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ARTS & ENTERTAINMENT

A Guide to the 21st Biennale of Sydney: From the Opera House to Woolloomooloo's Artspace

Navigate mixed media from Ai Weiwei, a Biennale retrospective and works by 70 international and local artists at this festival of remarkable art and ideas.
By Katie Mayor
January 29, 2018
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A Guide to the 21st Biennale of Sydney: From the Opera House to Woolloomooloo's Artspace

Navigate mixed media from Ai Weiwei, a Biennale retrospective and works by 70 international and local artists at this festival of remarkable art and ideas.
By Katie Mayor
January 29, 2018
  shares

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When the 21st Biennale spreads its artistic arsenal across seven venues in Sydney this March, we plan to be ready. 70 artists from across the globe will be exhibiting their eclectic works under the theme of Superposition: Equilibrium & Engagement in celebration of the 45th anniversary of this explosive festival. In partnership with the Biennale of Sydney, we've curated three different itineraries to arm you with everything you need to navigate this vast and varied program. But let's not forget that an inquisitive, creative-focused brain needs nourishment, so we've thrown in some top food and drink joints nearby as well.

The Biennale and the Sydney Opera House have been firm friends since the first festival in 1973, and this year, it's where the magic is set to begin again. Chinese dissident artist Ai Weiwei will present his keynote speech here, and the iconic building will be the focus of the innovative events within. This itinerary also takes in the Art Gallery of NSW and ends in Woolloomooloo at Artspace in the historic Gunnery Building.

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THE OPERA HOUSE

Ai Weiwei in Human Flow, 2017.

AI WEIWEI'S KEYNOTE SPEECH

Known for his gutsy fusion of art and activism, Ai Weiwei is one of the world's most spoken about artists and a huge coup for the 21st Biennale. In conversation with festival director Mami Kataoka, Weiwei will speak about how his work has changed since he left his native China, his artistic focus on forced migration and much more. A screening of his Oscar-nominated newest film Human Flow will follow, which features 23 countries shot over one year in a powerful exploration of the refugee crisis that is gripping the globe.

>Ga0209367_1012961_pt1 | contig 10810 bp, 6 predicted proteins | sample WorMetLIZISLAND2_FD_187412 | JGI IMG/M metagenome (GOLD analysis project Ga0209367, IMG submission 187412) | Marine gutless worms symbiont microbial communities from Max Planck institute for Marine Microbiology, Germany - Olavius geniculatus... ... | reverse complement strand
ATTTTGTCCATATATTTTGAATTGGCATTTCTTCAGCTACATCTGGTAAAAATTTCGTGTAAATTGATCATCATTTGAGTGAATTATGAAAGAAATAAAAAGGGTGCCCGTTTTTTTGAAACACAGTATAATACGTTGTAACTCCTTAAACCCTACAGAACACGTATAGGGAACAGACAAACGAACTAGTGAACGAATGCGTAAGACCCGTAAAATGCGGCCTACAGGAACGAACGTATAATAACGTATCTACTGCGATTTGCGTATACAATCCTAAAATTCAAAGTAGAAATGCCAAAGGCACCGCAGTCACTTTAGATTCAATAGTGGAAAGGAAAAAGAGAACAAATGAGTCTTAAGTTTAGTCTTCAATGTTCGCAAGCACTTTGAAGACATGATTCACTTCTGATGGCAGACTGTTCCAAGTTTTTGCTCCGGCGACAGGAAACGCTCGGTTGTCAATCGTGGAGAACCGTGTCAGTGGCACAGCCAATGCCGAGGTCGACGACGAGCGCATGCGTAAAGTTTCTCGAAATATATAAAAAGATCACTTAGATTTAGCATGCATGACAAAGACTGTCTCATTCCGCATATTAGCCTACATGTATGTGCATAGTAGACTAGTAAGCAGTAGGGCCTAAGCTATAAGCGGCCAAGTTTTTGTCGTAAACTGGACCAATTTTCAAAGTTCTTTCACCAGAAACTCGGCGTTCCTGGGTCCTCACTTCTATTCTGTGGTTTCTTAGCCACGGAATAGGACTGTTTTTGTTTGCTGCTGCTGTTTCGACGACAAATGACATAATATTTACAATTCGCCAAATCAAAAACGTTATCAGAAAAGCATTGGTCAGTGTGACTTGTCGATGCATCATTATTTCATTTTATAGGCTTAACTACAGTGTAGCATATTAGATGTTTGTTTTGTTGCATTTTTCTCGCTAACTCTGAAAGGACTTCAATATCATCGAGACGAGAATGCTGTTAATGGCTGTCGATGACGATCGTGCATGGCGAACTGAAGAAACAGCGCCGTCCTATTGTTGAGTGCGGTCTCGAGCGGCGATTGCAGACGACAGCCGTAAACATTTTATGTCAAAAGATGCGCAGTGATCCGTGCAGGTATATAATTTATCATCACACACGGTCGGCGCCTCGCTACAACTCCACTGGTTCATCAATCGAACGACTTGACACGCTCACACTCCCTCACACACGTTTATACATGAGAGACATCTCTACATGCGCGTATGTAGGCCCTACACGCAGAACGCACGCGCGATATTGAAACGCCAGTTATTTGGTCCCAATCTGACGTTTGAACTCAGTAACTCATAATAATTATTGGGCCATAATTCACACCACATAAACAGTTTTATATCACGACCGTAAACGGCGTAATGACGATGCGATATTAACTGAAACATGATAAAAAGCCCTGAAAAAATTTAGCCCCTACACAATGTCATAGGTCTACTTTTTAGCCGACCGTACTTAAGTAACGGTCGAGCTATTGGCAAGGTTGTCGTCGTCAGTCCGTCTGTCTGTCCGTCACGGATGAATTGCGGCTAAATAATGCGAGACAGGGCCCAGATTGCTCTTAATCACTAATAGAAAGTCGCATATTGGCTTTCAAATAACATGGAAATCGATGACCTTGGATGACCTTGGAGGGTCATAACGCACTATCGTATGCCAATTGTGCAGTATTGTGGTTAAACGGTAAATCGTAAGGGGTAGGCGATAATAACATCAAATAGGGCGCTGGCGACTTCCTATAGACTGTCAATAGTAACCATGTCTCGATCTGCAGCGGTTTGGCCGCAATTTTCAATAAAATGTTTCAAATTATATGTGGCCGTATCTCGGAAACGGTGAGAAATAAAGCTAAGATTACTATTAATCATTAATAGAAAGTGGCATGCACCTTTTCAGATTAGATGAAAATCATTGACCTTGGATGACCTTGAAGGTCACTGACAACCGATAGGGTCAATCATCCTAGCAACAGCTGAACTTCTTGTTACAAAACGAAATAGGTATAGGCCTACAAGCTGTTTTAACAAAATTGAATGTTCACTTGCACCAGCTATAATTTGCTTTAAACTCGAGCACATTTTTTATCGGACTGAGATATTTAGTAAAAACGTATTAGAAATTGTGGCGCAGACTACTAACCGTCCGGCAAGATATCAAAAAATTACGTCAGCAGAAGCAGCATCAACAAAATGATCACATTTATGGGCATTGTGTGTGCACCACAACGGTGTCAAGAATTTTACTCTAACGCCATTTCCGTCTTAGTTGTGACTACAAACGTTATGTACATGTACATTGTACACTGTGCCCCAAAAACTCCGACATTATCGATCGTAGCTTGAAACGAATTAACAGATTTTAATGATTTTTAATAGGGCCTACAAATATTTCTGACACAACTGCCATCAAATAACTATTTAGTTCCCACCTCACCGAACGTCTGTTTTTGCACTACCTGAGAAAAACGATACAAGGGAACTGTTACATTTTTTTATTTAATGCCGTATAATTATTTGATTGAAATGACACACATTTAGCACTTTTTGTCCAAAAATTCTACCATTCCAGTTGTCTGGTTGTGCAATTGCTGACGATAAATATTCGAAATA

Rayanne Tabet: The Dead Sea in Three Parts, 2013. Photograph: Sebastiano Pellion.

WORKS BY OLIVER BEER AND RAYANNE TABET

In a series of original performances, Sydney's most iconic building will become part of the art program — in rather unusual ways. British artist Oliver Beer has utilised his orchestral training and has been researching the building with a peculiar method: by getting the building to sing back to him. He will enlist local vocalists to sing at the building in spaces where it will then sing back to them. And those who love a good mystery can join Lebanese architect Rayyane Tabet as he tells some of the unresolved mysteries of the Sydney Opera House through performance.

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PITSTOP: POOLSIDE CAFE AT ANDREW (BOY) CHARLTON POOL

After a saunter along the water's edge and through the Royal Botanic Gardens — keeping an eye out for the rare White Pied Currawong along the way — take a poolside pitstop for a quick refresh. A swim, a smoothie or a sneaky sip of wine may be just the trick to keep your artful eye astute. The menu at Poolside Cafe is fresh and appetising and served alongside some killer views. Tucked into the back of The Domain, the pool boasts sights of the Woolloomooloo Finger Wharf, and from here, you'll only have a mere hop and skip along a leafy path to your next stop at the Art Gallery of NSW.